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The University of Pittsburgh's Daily Student Newspaper

The Pitt News

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An attendee speaks during the “Be a Good Neighbor” Town Hall in the William Pitt Union on Thursday evening.
Panel discusses renters’ rights, red flags to look out for
By Marissa Kelley, Staff Writer • 12:08 am

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An attendee speaks during the “Be a Good Neighbor” Town Hall in the William Pitt Union on Thursday evening.
Panel discusses renters’ rights, red flags to look out for
By Marissa Kelley, Staff Writer • 12:08 am

Applied Improv for Lawyers course takes novel approach to teaching future lawyers

The+Barco+Law+Building+at+the+University+of+Pittsburgh.
TPN File Photo
The Barco Law Building at the University of Pittsburgh.

Third-year law student Emma Ryan felt excited to take Applied Improv for Lawyers with Professor Ben Bratman after hearing it would combine her passion for theatre with her goal of becoming a lawyer. 

“The skills related to theatre and lawyering have a surprising amount of crossover,” Ryan said. “I was excited to try a new, interactive class that could be both fun and challenging that integrated another interest of mine.”

Bratman currently teaches 19 students in his Applied Improv for Lawyers class at Pitt’s law school. The class is structured in two ways — either a circular discussion or “on your feet” exercises, which consist of different improv scenarios. Bratman said he begins each class with warm-up exercises that focus on active listening, eye contact and paying attention to non-verbal communication. He conducts these exercises in either a large or small group of students. 

“Just like the improv performer who goes onto the stage alone to start a scene gets support from a teammate who comes out soon after to join the scene, each of my students who steps out in an exercise needs and gets support from their classmates,” Bratman said.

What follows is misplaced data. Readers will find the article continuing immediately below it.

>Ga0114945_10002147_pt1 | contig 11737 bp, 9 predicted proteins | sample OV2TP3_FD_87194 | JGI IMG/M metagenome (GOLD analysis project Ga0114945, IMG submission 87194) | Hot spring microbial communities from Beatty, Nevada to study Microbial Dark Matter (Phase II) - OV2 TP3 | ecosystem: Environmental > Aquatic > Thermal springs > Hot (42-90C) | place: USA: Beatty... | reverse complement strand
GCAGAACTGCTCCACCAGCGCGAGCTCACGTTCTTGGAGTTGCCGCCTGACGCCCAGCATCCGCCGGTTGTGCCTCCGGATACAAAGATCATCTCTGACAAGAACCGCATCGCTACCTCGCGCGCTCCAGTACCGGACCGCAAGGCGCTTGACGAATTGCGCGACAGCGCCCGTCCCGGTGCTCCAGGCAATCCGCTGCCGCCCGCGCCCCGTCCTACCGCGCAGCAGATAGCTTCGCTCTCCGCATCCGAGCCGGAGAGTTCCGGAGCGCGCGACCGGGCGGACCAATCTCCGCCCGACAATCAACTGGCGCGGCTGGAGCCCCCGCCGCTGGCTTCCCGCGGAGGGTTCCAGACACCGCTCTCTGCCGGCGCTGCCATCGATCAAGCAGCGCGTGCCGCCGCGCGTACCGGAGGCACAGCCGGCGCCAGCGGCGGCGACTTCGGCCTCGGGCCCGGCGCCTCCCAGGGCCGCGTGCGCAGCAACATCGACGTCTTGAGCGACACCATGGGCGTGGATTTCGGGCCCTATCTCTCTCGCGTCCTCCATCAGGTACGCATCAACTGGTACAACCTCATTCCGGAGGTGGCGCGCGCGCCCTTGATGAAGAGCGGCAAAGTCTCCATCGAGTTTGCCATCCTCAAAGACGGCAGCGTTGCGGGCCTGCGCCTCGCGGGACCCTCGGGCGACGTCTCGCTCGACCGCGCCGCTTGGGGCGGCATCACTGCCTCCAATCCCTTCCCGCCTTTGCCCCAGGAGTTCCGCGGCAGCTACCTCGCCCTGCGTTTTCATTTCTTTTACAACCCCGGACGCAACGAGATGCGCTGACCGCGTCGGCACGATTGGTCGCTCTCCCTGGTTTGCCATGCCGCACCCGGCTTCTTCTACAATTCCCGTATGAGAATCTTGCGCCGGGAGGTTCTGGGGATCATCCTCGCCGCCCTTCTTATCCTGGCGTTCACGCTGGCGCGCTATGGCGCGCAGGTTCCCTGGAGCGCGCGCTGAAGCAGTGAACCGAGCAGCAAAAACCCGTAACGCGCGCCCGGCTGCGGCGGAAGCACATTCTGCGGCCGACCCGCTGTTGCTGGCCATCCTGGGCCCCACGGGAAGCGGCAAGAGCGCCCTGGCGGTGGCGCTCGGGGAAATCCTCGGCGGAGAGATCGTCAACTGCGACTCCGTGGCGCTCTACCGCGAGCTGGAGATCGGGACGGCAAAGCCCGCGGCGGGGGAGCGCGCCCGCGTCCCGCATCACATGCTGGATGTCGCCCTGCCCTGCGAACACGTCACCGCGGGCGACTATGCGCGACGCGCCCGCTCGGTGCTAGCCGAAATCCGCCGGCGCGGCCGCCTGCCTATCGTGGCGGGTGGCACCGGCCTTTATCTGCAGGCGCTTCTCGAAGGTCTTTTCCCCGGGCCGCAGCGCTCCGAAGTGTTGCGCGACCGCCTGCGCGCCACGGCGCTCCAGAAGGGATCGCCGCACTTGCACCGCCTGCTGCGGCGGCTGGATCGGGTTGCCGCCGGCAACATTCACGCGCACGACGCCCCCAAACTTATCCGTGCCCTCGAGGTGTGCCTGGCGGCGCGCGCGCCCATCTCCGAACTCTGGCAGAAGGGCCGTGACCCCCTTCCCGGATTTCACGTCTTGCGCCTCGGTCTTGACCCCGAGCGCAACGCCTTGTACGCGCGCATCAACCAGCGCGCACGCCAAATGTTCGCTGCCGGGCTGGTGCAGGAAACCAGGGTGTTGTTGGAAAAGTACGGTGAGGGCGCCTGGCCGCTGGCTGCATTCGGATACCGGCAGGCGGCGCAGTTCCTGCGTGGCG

Bratman decided to create the Applied Improv for Lawyers class after noticing the connection between improv comedy and lawyering. Bratman said he is a fan of improv comedy because humor develops “organically” from scenes made up on the spot.

“Five years ago, I read a bit about the concept of ‘applied improv,’ the idea that techniques used by improv performers could be harnessed to help people in applied settings,” Bratman said. “Not with a goal of doing a performance on stage or being funny, but rather with a goal of becoming more confident and comfortable with themselves, in relations with others, and in their work.”

Bratman began taking improv courses in 2018 and quickly realized that he could use what he learned to both improve his performance as a professor and help students prepare for the demands of the law field.

“I became a much more confident, more relaxed and better teacher,” Bratman said. “I decided I wanted to try to help law students get that same benefit as future lawyers. I think this is especially important when we consider the very stressful, high-pressure environment that prevails in much of the legal profession and in the more traditional law school classroom.”